Chapter

The Historical Significance of Fortification in Archaic Greece

Anthony Snodgrass

in Archaeology and the Emergence of Greece

Published by Edinburgh University Press

Published in print May 2006 | ISBN: 9780748623334
Published online March 2012 | e-ISBN: 9780748653577 | DOI: http://dx.doi.org/10.3366/edinburgh/9780748623334.003.0018
The Historical Significance of Fortification in Archaic Greece

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This chapter explores the historical significance of fortification in archaic Greece and deconstructs the simple concept of ‘fortification’ by showing that, even within a single period, its nature could change radically, and that the building of defensive circuits could serve radically different ends. It considers the notion that the earliest fortifications of archaic Greece are to some extent an independent response to circumstances that were often temporary. It also argues that the pre-archaic and early archaic fortifications of the Greek islands and Ionia differed from their successors in every way: their geographical distribution, their purpose, their durability, and above all their independence of any influence from earlier Aegean, or contemporary Oriental, practices. It was only in the advanced archaic period that the familiar fortified enceintes and towers of the Greek landscape first came into being.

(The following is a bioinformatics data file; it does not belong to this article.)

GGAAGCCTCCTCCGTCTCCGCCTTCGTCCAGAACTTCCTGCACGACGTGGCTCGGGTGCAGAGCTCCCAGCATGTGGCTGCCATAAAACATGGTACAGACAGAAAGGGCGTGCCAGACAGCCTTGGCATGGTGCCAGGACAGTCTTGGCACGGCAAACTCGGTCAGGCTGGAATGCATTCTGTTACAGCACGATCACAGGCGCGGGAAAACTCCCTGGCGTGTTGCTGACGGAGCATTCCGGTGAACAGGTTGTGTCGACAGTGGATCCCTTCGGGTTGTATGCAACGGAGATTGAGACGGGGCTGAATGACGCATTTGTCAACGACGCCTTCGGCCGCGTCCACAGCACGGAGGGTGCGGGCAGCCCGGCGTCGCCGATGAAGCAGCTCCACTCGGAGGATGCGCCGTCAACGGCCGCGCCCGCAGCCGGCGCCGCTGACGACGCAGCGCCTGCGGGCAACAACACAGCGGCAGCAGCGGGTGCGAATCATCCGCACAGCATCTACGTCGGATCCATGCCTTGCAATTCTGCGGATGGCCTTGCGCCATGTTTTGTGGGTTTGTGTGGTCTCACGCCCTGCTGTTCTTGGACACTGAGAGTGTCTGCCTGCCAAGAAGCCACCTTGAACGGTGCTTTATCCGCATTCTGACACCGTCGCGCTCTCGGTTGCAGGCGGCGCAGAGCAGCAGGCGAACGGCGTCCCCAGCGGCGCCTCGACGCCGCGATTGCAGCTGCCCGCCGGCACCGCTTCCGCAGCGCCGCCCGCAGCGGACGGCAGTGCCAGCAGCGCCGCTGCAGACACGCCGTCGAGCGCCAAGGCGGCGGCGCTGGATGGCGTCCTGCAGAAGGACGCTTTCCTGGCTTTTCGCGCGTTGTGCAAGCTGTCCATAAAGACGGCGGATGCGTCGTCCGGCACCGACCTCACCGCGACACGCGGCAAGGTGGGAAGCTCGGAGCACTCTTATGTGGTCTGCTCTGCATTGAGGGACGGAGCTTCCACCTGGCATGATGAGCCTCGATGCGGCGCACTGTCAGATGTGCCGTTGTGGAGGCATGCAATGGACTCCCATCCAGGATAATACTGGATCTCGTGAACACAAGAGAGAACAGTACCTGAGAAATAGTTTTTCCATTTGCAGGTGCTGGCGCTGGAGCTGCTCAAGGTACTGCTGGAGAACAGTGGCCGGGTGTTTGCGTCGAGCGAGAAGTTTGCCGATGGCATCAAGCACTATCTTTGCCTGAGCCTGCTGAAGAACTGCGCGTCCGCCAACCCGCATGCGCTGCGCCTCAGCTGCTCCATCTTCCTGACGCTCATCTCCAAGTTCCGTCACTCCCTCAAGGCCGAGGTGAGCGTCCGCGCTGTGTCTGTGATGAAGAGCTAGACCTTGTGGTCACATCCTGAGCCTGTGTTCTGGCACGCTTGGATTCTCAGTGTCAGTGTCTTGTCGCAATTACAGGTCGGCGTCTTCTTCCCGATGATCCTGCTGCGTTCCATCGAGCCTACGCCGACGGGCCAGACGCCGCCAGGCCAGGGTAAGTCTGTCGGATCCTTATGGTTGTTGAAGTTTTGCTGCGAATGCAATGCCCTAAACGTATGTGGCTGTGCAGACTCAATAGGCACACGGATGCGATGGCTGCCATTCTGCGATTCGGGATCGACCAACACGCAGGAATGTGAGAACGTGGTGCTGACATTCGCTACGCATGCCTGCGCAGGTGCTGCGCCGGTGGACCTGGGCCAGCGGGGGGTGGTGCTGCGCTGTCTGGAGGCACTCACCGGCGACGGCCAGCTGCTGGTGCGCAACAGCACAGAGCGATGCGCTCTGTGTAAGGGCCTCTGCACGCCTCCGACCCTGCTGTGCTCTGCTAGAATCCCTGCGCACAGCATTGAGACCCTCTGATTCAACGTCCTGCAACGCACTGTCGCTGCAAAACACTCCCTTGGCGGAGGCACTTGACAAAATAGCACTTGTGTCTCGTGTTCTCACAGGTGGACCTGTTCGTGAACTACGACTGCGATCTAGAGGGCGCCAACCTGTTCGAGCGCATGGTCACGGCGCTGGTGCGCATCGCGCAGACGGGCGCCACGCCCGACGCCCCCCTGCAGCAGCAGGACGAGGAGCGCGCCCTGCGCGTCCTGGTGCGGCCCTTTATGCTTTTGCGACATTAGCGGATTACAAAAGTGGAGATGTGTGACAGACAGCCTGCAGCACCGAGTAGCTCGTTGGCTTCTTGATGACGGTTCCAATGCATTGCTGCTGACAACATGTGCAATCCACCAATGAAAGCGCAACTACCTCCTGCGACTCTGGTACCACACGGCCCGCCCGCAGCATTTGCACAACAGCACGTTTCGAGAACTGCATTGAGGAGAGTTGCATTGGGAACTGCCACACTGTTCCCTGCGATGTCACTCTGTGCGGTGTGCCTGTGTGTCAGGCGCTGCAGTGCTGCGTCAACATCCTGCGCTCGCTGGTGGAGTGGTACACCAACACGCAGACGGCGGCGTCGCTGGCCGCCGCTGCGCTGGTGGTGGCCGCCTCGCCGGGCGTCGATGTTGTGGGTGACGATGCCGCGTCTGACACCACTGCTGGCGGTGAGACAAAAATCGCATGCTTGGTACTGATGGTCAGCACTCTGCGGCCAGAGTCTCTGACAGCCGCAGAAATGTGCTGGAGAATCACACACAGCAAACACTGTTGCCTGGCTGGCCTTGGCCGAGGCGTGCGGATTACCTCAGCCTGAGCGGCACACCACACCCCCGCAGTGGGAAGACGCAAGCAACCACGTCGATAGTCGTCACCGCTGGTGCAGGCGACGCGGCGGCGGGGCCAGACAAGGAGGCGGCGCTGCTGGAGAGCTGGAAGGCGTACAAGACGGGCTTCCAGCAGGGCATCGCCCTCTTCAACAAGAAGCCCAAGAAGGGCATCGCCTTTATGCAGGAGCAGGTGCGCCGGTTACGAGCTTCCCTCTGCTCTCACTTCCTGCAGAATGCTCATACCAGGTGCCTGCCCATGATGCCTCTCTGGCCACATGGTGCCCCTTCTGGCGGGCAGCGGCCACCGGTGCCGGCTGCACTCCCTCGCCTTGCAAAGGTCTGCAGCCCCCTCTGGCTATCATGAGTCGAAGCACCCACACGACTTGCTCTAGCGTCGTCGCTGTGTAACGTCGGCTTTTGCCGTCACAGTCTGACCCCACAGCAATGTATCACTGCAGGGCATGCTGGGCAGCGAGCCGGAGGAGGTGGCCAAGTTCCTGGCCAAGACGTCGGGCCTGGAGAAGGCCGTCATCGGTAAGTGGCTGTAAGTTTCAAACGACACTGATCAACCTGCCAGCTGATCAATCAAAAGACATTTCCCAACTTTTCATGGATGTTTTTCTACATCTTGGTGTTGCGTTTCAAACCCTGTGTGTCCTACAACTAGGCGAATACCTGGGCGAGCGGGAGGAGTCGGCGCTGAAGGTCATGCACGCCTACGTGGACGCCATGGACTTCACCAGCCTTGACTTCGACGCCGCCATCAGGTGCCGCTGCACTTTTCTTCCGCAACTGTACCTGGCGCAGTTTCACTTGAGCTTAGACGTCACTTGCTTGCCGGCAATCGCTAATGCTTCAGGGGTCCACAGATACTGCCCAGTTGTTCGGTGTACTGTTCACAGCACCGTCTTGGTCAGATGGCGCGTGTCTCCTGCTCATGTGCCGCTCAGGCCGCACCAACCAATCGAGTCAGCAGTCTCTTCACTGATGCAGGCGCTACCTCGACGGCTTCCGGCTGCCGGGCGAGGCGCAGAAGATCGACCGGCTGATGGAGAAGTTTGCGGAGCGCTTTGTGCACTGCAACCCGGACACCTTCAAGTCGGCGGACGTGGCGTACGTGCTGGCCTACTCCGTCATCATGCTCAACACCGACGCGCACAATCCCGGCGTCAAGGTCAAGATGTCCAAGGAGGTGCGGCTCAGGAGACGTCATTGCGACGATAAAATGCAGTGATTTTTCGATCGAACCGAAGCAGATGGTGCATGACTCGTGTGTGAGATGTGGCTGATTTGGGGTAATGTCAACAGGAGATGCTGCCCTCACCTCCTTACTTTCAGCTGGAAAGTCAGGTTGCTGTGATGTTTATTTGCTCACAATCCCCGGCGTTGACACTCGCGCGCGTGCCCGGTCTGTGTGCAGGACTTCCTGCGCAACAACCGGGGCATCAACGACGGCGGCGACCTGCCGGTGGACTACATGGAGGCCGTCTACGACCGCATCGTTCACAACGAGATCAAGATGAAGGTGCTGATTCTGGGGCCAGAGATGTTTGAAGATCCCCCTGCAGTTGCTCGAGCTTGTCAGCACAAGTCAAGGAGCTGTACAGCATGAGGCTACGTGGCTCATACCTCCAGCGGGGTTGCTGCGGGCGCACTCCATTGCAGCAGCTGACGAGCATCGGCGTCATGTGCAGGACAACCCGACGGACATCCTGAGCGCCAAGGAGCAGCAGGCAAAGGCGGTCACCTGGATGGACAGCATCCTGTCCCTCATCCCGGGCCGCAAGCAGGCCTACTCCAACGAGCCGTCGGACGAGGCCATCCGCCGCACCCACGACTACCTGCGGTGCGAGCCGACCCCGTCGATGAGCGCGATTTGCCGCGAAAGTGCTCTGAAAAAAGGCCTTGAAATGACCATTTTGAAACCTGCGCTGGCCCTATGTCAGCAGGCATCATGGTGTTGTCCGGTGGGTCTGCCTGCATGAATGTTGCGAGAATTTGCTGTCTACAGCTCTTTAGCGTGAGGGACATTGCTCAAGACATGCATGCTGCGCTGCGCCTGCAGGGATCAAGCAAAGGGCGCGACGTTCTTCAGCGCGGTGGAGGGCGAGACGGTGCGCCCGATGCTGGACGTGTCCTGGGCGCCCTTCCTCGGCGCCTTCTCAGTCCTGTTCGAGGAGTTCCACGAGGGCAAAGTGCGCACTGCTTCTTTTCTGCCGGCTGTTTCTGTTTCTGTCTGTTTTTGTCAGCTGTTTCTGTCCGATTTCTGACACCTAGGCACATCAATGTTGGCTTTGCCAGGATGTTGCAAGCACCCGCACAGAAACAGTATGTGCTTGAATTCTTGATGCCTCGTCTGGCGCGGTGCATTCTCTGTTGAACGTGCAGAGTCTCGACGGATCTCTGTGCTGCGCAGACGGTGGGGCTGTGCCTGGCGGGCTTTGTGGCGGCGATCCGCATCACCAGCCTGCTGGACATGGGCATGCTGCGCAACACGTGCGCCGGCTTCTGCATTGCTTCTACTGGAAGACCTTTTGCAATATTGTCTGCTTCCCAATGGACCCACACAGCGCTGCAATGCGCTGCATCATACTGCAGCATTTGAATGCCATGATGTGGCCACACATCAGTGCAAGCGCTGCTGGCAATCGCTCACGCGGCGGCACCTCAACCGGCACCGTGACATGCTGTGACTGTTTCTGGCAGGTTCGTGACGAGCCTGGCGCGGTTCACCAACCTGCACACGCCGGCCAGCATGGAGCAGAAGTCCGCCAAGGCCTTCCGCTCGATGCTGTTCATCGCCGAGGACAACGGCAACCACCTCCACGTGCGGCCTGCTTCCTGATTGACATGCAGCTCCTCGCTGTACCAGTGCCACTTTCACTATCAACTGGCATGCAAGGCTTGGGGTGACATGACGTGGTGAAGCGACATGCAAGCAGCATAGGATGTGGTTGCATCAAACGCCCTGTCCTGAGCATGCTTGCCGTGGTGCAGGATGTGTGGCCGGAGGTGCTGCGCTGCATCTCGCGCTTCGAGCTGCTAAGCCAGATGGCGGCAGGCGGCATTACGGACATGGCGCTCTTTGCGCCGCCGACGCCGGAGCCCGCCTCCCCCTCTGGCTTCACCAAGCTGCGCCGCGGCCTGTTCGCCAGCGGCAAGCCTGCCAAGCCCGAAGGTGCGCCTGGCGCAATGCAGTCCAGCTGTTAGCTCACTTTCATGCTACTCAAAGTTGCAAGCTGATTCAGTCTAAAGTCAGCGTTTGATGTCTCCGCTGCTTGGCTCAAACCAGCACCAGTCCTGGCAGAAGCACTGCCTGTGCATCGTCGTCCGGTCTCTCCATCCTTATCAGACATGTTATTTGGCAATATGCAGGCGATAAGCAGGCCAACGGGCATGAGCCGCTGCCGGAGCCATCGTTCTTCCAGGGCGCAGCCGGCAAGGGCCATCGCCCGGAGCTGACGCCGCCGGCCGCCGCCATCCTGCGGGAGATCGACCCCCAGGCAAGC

Keywords: Greece; fortifications; Ionia; Aegean; enceintes; towers; archaic period

Chapter.  4764 words.  Illustrated.

Subjects: Greek and Roman Archaeology

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